Start by removing the plastic panels on the base of the door-entry for the front doors, and if you left them, the rear doors.

    Then, using your muscular hands, pry and pull at the plastic panel that is located at the seat-belt for the front of vehicle. There is a small panel that pops off readily at the base, allowing you to remove it from the seat belt.

    Next, remove the plastic clips on the panels near the foot-wells of both the driver's and passenger's side. These are the kind that you need a flat-head screw driver for to pry out. One of them is a two-part clip, requiring you to pry-open (not out) the center, and then grasp and remove the entire clip. Try not to break this one. There is an additional round-cap plastic screw just beneath the gas pedal. Unscrew that with your fingers.

    Next, remove these panels. The driver's side panel has a LOT of wires beneath it. Be gentle as to not cut these wires. Otherwise, pull and tug.

    Next, there is a black plastic cap that surrounds the steering-wheel column that enters the bulk-head (firewall). You will need to pry at it, and it should come up and loose. Leave it alone for now.

    Step 3: Center Console

    Luckily, our center console is not all that bad. Remove the plastic panel in the center, next to the parking-brake handle, as well as the panel at the rear, behind the rear-seat cup-holder. There are two bolts that you will need to remove. The second one is under one of the crash-sensors. It simply pops right out. Do not be aggressive with that sensor, it's not hard to pop out. Underneath, lies your second bolt.

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    After these bolts have been removed, you will need to remove the one-time plastic clips from the center-console that are forward of the vehicle, under the stereo. There's unfortunately, no way around this: you will, almost certainly, break these. They are of the fragile-plastic kind, probably designed to be put in, and never taken out, and are hard to remove without breaking. I was able to remove the left (driver's side one) in-tact, while I shattered the passenger side. A small screw can be used in-place of them, if you happen to break them.

    The center console DOES have a wire for the FAST key (keyless entry) folks: The place where you'd put your FAST key, under the stereo, has a small brown wire under it. Disconnect that. And try not to forget to re-connect it later.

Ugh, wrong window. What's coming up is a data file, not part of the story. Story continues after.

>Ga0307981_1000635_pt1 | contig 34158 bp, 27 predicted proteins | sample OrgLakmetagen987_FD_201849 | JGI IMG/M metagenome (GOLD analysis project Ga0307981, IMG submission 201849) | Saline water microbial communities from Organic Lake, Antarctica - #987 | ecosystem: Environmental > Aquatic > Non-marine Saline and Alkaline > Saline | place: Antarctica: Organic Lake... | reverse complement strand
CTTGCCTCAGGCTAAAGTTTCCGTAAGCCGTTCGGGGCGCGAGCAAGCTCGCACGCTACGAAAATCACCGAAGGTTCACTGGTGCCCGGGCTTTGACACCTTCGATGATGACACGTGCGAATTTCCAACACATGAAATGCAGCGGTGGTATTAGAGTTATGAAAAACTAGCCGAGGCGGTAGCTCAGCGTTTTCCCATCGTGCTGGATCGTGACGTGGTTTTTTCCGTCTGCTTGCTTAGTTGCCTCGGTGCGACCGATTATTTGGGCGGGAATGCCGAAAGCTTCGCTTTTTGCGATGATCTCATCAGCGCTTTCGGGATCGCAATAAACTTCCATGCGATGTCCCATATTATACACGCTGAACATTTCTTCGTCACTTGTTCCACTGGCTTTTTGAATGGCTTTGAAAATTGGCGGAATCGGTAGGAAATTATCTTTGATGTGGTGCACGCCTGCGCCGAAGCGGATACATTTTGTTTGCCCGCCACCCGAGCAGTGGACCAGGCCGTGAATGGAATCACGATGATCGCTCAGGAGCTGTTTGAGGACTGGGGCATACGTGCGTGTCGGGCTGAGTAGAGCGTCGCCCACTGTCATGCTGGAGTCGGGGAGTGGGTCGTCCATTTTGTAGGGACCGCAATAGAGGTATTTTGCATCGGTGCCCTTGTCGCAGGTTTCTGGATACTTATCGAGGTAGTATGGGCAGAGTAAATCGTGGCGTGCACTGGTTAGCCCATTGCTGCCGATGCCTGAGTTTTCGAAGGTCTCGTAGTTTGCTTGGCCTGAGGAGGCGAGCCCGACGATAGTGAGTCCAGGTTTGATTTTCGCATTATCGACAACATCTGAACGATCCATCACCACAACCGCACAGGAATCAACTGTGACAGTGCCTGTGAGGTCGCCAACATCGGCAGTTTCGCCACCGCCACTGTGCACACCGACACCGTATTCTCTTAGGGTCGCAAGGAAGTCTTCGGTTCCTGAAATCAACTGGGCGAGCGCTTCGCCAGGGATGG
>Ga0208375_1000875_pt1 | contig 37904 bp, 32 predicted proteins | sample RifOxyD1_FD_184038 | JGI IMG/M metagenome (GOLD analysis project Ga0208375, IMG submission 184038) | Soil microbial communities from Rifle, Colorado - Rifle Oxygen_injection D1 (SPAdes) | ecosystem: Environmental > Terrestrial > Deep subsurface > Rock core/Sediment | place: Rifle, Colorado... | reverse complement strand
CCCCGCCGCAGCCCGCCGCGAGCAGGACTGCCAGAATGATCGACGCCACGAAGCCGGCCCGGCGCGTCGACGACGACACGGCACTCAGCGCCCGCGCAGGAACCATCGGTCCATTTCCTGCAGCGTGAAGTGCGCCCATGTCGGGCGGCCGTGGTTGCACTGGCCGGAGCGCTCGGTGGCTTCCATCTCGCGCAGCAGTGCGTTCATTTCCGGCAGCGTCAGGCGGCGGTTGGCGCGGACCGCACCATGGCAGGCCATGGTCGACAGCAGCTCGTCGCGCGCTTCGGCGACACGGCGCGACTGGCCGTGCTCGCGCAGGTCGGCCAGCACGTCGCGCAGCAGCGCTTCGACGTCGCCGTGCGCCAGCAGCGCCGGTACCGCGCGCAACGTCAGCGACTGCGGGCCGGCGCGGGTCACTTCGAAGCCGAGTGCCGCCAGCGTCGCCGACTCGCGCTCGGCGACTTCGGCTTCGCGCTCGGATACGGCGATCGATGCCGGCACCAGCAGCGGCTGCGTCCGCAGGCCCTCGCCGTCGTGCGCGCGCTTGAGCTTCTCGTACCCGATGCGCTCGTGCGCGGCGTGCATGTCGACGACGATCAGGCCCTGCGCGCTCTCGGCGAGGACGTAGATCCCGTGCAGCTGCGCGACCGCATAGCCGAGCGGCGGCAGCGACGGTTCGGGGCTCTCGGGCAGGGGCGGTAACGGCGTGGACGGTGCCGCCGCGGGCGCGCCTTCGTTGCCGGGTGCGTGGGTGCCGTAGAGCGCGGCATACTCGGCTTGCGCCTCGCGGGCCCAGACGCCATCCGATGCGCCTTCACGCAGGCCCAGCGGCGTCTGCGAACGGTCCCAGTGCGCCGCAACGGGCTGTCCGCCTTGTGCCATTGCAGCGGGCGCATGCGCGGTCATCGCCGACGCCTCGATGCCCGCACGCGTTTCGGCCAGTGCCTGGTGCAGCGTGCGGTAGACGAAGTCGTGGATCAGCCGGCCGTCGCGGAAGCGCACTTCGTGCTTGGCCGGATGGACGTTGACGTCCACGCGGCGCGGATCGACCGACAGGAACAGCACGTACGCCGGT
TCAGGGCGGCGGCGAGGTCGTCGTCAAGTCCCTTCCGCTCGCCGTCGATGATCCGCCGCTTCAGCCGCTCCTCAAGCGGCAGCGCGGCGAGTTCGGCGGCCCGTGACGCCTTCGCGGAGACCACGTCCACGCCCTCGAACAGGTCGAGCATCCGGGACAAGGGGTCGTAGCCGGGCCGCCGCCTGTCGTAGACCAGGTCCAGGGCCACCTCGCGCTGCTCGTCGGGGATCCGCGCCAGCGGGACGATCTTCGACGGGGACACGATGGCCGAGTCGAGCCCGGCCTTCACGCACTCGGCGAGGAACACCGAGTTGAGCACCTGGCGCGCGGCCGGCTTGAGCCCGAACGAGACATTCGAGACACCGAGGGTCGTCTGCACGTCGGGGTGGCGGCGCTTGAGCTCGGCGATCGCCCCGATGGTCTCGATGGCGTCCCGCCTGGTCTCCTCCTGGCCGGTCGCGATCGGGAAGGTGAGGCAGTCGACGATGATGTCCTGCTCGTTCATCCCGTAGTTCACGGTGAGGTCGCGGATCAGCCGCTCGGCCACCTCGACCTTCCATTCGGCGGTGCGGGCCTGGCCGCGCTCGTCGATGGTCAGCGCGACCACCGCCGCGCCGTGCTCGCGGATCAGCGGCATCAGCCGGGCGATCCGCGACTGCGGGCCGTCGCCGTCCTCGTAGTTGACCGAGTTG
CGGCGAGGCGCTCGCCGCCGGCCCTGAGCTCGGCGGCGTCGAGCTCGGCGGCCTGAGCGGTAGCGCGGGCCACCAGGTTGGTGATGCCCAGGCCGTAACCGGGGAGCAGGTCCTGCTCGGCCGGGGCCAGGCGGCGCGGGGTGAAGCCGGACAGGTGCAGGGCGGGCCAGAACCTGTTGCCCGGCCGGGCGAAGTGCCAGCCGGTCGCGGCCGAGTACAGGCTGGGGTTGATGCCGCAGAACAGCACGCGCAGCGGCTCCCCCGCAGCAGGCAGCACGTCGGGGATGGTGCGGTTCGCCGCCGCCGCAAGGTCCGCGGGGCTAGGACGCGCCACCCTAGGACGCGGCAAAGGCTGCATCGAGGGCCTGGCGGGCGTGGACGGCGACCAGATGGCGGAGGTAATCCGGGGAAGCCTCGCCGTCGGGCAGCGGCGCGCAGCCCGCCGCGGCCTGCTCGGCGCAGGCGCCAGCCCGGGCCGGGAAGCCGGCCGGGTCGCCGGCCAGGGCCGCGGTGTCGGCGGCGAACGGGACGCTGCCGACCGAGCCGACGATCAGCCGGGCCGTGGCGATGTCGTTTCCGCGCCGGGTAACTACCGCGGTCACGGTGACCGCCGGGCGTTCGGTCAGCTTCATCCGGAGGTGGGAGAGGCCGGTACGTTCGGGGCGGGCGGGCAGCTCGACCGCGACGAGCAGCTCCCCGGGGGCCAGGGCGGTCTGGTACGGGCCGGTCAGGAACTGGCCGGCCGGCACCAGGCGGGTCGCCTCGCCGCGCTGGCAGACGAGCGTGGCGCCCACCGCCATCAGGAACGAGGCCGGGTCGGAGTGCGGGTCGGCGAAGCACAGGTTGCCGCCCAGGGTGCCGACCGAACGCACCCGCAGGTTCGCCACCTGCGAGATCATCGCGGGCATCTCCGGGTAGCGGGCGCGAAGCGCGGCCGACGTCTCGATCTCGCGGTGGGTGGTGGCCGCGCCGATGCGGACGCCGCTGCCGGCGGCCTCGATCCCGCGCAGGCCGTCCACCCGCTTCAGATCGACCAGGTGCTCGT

Step 4: Carpet

    After all panels, and center console have been removed, you will need to remove three plastic clips holding the carpet in. Two are under the center-console, and now exposed. One is under the rear seat bench, in the center of the vehicle.

    Next, there is a piece of velcro holding the carpet together under the stereo. Undo this velcro.

    Removal of carpet is now standard: remove the wire harness from the slats cut-out in the carpet gently, and if equipped, remove the clips for the driver's side floor mat.

    Next, pull the carpet out, through the rear hatch. You're done. There's some foam up front, which you can just move, and then you can lift the insulation up to place your dampening on the floor and wheel wells.

    A note to the wise: most of the engine noise comes through the dash. Unless you want to remove the dash, you'll have to forget about it.

    Rear Doors

    Start by taking all screws off. There are 4 screws. One is in the door handle / lock, and the other in the space next to the window up/down button or the other "door handle".

    Next, take a plastic de-clipper (or a plastic spatula; spackling tool) and wiggle it under the plastic piece which protrudes around the window up/down button, and "door handle". This piece is very difficult to remove. Force is required. Start from the smaller end, and work your way towards the up/down button itself, using a up/down motion to de-clip the plastic molding. After removal, unclip the up/down button.

    Upon removal, you will find 2 more screws. Remove these screws. Next: use that same plastic tool, and place it under the lip of the door panel itself, and use force to remove the door panel. This is tricky, but can be done. Once you figure out the first door, all the other doors are insanely easier.

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    After removal, lift the panel up, and unscrew the handle / lock mechanism from the behind panel itself. It is held in place by 1 screw to the rear of the mechanism.

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    With the panel off, you will be greeted by a plastic sheet adhered to the door by a super-thick 1/4in round tar bead. You can either pull it off (but you'll probably tear it, I tried) or you can cut it off, and leave about an inch on it to cover the tar. Adding heat with a hair dryer can help you avoid tearing it.

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    Front Doors